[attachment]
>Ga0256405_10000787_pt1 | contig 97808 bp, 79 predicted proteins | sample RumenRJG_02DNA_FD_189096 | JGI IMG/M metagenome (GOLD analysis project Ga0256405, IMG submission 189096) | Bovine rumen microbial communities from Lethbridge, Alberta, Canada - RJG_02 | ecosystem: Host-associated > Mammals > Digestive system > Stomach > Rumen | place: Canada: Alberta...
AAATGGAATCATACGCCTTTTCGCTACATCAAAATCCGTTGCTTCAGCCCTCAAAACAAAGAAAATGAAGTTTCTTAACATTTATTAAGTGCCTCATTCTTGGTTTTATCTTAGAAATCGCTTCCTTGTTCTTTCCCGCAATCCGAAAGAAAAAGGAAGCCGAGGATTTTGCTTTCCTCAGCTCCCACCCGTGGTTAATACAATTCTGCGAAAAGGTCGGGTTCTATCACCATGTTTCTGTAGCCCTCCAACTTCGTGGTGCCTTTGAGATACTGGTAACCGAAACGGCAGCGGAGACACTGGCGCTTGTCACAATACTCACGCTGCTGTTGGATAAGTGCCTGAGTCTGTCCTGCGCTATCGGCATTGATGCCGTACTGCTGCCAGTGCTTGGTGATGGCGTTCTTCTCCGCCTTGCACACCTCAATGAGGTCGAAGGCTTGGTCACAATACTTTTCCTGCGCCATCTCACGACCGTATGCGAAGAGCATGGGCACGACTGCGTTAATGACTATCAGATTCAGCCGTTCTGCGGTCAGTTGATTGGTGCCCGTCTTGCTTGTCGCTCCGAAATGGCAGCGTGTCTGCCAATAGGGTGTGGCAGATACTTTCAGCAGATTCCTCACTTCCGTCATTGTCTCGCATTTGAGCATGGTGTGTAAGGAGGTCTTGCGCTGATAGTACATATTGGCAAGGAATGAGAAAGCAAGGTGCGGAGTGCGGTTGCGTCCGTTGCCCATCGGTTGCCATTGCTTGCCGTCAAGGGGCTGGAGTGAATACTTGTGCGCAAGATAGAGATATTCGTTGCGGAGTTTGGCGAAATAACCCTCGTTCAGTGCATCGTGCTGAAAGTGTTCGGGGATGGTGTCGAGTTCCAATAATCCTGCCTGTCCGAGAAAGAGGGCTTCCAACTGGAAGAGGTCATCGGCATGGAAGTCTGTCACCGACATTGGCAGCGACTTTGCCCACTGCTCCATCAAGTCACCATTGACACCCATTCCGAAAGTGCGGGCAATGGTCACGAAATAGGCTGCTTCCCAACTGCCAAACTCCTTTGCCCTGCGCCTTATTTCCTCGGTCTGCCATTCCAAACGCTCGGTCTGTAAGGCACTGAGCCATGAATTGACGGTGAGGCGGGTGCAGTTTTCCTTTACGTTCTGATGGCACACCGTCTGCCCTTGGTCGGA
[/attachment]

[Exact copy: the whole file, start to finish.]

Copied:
>Ga0256405_10000787_pt1 | contig 97808 bp, 79 predicted proteins | sample RumenRJG_02DNA_FD_189096 | JGI IMG/M metagenome (GOLD analysis project Ga0256405, IMG submission 189096) | Bovine rumen microbial communities from Lethbridge, Alberta, Canada - RJG_02 | ecosystem: Host-associated > Mammals > Digestive system > Stomach > Rumen | place: Canada: Alberta...
AAATGGAATCATACGCCTTTTCGCTACATCAAAATCCGTTGCTTCAGCCCTCAAAACAAAGAAAATGAAGTTTCTTAACATTTATTAAGTGCCTCATTCTTGGTTTTATCTTAGAAATCGCTTCCTTGTTCTTTCCCGCAATCCGAAAGAAAAAGGAAGCCGAGGATTTTGCTTTCCTCAGCTCCCACCCGTGGTTAATACAATTCTGCGAAAAGGTCGGGTTCTATCACCATGTTTCTGTAGCCCTCCAACTTCGTGGTGCCTTTGAGATACTGGTAACCGAAACGGCAGCGGAGACACTGGCGCTTGTCACAATACTCACGCTGCTGTTGGATAAGTGCCTGAGTCTGTCCTGCGCTATCGGCATTGATGCCGTACTGCTGCCAGTGCTTGGTGATGGCGTTCTTCTCCGCCTTGCACACCTCAATGAGGTCGAAGGCTTGGTCACAATACTTTTCCTGCGCCATCTCACGACCGTATGCGAAGAGCATGGGCACGACTGCGTTAATGACTATCAGATTCAGCCGTTCTGCGGTCAGTTGATTGGTGCCCGTCTTGCTTGTCGCTCCGAAATGGCAGCGTGTCTGCCAATAGGGTGTGGCAGATACTTTCAGCAGATTCCTCACTTCCGTCATTGTCTCGCATTTGAGCATGGTGTGTAAGGAGGTCTTGCGCTGATAGTACATATTGGCAAGGAATGAGAAAGCAAGGTGCGGAGTGCGGTTGCGTCCGTTGCCCATCGGTTGCCATTGCTTGCCGTCAAGGGGCTGGAGTGAATACTTGTGCGCAAGATAGAGATATTCGTTGCGGAGTTTGGCGAAATAACCCTCGTTCAGTGCATCGTGCTGAAAGTGTTCGGGGATGGTGTCGAGTTCCAATAATCCTGCCTGTCCGAGAAAGAGGGCTTCCAACTGGAAGAGGTCATCGGCATGGAAGTCTGTCACCGACATTGGCAGCGACTTTGCCCACTGCTCCATCAAGTCACCATTGACACCCATTCCGAAAGTGCGGGCAATGGTCACGAAATAGGCTGCTTCCCAACTGCCAAACTCCTTTGCCCTGCGCCTTATTTCCTCGGTCTGCCATTCCAAACGCTCGGTCTGTAAGGCACTGAGCCATGAATTGACGGTGAGGCGGGTGCAGTTTTCCTTTACGTTCTGATGGCACACCGTCTGCCCTTGGTCGGA